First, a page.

A Saudi writer has criticized what he said has been Saudi Arabia's policy of allowing Salafist thinkers from the Muslim Brotherhood to come to the Gulf state, which he believes has led to the radicalization of young Saudis, some of whom have joined the Islamic State (IS) group.
In an op-ed in the "Al-Madina" newspaper, which has been widely circulated among other Arabic sites, Saudi writer Qaisar Hamid Metawea said that Saudi Arabia had even hosted many of "the disciples of Sayyid Qutb," the Egyptian Islamist Muslim Brotherhood thinker who was executed in 1966 for being part of a conspiracy to assassinate the then Egyptian President Gamal Abdel Nasser. Qutb's brother Mohammad once taught at a Saudi university, Metawea claimed.
Metawea tries to make the case that Saudi Arabia's extremist problem comes from external elements (and by extension, therefore, cannot be a problem of local culture). He argues that, while there have been some "extremist Saudi teachers," the bulk of the proponents of radical Salafist Islamist ideology were non-Saudis who came to live and work in the kingdom.
These foreign Islamist thinkers had helped draft the Gulf state's education syllabuses, Metawea argued.
According to Metawea, where Saudi Arabia has erred is in its policy to continue to recruit such foreign extremists, who are responsible for radicalizing young Saudis, and pushing them to join IS.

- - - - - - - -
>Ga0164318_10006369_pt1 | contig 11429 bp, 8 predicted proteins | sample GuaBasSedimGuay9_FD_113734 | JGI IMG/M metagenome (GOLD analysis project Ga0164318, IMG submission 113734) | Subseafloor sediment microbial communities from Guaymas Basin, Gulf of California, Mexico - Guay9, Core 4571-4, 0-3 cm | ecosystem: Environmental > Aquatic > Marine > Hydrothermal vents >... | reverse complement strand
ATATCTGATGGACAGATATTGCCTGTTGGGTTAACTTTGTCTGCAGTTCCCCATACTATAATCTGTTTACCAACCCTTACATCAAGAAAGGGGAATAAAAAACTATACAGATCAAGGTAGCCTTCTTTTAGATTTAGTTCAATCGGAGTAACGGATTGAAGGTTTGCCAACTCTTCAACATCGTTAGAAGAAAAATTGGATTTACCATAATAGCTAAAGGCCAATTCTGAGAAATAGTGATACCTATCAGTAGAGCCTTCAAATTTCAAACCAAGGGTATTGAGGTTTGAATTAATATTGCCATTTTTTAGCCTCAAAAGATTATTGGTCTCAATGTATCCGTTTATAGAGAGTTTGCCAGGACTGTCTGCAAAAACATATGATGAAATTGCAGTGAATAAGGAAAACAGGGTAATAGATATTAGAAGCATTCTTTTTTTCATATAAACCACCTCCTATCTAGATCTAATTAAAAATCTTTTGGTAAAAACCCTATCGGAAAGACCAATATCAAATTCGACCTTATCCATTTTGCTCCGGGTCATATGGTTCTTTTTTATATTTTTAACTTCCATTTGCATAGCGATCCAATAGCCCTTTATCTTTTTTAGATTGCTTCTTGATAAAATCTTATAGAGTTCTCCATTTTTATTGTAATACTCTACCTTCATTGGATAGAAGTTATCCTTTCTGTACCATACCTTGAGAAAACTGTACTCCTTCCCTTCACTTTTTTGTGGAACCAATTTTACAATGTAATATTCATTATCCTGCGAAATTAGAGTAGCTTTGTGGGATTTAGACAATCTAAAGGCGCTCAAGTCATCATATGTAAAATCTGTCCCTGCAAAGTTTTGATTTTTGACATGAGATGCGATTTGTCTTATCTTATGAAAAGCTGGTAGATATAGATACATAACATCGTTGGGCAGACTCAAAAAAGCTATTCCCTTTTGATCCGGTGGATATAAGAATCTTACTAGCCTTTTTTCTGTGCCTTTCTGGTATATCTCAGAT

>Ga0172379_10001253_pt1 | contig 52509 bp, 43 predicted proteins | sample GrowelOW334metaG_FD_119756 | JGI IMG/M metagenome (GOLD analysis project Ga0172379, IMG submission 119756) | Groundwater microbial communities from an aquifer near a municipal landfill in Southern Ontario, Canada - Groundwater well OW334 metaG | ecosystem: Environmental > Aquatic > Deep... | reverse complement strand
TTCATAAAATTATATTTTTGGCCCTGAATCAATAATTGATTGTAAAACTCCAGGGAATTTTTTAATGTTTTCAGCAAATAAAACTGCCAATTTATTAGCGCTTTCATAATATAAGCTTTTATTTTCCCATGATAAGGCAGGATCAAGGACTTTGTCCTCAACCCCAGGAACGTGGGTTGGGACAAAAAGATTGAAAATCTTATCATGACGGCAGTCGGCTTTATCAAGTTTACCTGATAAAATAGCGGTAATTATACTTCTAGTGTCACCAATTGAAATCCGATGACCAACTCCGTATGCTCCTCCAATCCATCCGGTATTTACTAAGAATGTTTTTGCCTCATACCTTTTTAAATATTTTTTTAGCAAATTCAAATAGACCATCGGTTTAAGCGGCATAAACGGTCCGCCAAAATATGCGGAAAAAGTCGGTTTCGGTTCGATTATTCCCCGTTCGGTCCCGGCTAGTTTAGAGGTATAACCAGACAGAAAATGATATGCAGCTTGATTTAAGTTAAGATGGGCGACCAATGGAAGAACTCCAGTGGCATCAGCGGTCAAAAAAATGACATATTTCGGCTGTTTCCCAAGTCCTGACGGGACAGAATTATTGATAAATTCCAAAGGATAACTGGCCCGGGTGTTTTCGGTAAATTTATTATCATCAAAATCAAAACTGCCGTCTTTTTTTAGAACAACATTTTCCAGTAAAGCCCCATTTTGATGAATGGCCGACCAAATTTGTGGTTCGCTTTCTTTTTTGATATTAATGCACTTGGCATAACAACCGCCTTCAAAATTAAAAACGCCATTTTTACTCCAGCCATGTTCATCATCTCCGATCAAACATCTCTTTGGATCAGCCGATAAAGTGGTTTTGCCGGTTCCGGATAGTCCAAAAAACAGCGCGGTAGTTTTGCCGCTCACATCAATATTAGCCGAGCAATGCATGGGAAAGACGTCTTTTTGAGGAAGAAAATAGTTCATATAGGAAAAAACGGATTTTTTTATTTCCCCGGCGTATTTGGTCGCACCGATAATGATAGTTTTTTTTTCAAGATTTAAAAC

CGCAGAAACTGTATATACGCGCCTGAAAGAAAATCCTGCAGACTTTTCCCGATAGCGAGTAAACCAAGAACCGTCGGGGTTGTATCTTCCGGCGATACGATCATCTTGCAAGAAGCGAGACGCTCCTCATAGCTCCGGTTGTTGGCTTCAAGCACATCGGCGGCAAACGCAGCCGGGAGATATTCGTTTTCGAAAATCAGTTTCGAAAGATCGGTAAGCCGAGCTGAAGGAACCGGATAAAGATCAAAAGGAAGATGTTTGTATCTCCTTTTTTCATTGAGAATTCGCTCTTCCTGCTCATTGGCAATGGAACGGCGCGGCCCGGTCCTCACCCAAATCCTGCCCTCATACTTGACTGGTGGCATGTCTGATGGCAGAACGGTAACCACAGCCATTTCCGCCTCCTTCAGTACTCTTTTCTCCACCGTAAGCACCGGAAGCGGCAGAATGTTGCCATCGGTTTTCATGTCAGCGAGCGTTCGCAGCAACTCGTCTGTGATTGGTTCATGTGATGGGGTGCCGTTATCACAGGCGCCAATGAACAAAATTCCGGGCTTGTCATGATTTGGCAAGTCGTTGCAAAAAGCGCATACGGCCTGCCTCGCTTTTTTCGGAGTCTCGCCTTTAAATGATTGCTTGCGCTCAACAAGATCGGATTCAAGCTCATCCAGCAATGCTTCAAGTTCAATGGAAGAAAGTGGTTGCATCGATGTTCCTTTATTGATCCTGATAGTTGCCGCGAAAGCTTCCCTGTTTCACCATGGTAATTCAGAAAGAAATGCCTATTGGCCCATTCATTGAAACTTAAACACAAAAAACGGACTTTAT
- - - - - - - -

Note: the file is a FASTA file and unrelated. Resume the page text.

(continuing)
"We open our doors for them to come and propagate their devious thinking and fill the minds of our young people with their extremist ideology," he writes.
Metawea uses the example of a recent scandal involving a young Syrian academic, Dr. Eman Mustafa al-Bogha, who last month left her job teaching jurisprudence and Islamic economics at the University of Dammam to join IS. Bogha had reportedly been known for publishing pro-IS extremist comments on Facebook and Twitter, and used the latter to announce her loyalty to IS leader Abu Bakr al-Baghdadi.
"We shouldn't be surprised if we find out that some of her female students listened to her, and even if they don't join her in jihad, they will surely sympathize with her and that is tragic," writes Metawea.
Metawea's solution is simple: he argues that Saudi Arabia need not amend the content of its educational syllabuses, but it should "be careful in its choice of teachers, especially those recruited from foreign countries."
The Saudi writer does acknowledge that some of Saudi Arabia's problems with extremist Islam are homegrown, however.
"There is no lack of IS terrorists in our country so we don't need to bring them from abroad," he concludes.
Metawea's blaming of foreigners for the growth of pro-Islamic State ideology on its soil reflects sensitivity to critics of the Gulf state, who have said that the extremist ideology of IS has stemmed from Saudi Arabia's ultraconservative brand of Wahhabi Islam.
His references to the Egyptian-founded Muslim Brotherhood (banned in Saudi Arabia) and Egyptian thinker Sayyid Qutb are part of a trend within the Gulf state to argue that the Muslim Brotherhood is at the roots of IS ideology and not Wahhabism.
As the "Financial Times" (FT) reported in September, other Saudi columnists have offered similar views. The FT quotes Abdullah bin Bijad al-Otaibi of the pan-Arab daily "Asharq Al-Awsat," who argued that the Muslim Brotherhood and Sayyid Qutub's writings inspired IS as well as violent groups in Egypt that predated Al-Qaeda.
Some Western scholars have disagreed with this argument, however.
Bernard Haykel, a professor of Near Eastern Studies at Princeton University, told "The New York Times" that IS's ideology is "a kind of untamed Wahhabism....Wahhabism is the closest religious cognate."
-- Joanna Paraszczuk